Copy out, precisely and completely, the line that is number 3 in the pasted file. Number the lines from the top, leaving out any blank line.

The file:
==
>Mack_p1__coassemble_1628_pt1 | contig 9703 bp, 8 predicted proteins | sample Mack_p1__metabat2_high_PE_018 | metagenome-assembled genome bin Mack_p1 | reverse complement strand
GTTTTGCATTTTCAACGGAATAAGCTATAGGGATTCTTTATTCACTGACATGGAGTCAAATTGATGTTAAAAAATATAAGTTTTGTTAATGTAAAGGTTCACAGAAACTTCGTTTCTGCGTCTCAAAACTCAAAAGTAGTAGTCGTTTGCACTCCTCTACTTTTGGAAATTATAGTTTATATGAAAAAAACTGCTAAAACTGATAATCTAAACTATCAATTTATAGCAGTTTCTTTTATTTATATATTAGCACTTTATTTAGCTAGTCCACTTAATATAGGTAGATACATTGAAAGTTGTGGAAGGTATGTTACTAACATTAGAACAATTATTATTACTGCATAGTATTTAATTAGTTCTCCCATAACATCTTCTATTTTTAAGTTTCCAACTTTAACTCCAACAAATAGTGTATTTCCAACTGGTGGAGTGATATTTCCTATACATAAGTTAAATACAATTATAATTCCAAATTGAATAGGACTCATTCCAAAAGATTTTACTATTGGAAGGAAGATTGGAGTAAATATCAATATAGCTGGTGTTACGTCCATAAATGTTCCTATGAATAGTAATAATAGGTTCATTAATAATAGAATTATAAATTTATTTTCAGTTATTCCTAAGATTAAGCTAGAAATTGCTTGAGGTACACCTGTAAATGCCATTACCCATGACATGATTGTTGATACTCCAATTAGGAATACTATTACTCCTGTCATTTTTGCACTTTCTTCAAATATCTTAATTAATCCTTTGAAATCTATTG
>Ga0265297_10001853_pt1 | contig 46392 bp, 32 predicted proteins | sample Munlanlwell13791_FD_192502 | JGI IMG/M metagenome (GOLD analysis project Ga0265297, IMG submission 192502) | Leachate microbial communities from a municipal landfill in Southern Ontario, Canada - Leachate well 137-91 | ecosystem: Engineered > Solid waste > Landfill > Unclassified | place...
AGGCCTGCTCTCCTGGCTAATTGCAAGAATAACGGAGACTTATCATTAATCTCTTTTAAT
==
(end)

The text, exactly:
>Ga0265297_10001853_pt1 | contig 46392 bp, 32 predicted proteins | sample Munlanlwell13791_FD_192502 | JGI IMG/M metagenome (GOLD analysis project Ga0265297, IMG submission 192502) | Leachate microbial communities from a municipal landfill in Southern Ontario, Canada - Leachate well 137-91 | ecosystem: Engineered > Solid waste > Landfill > Unclassified | place...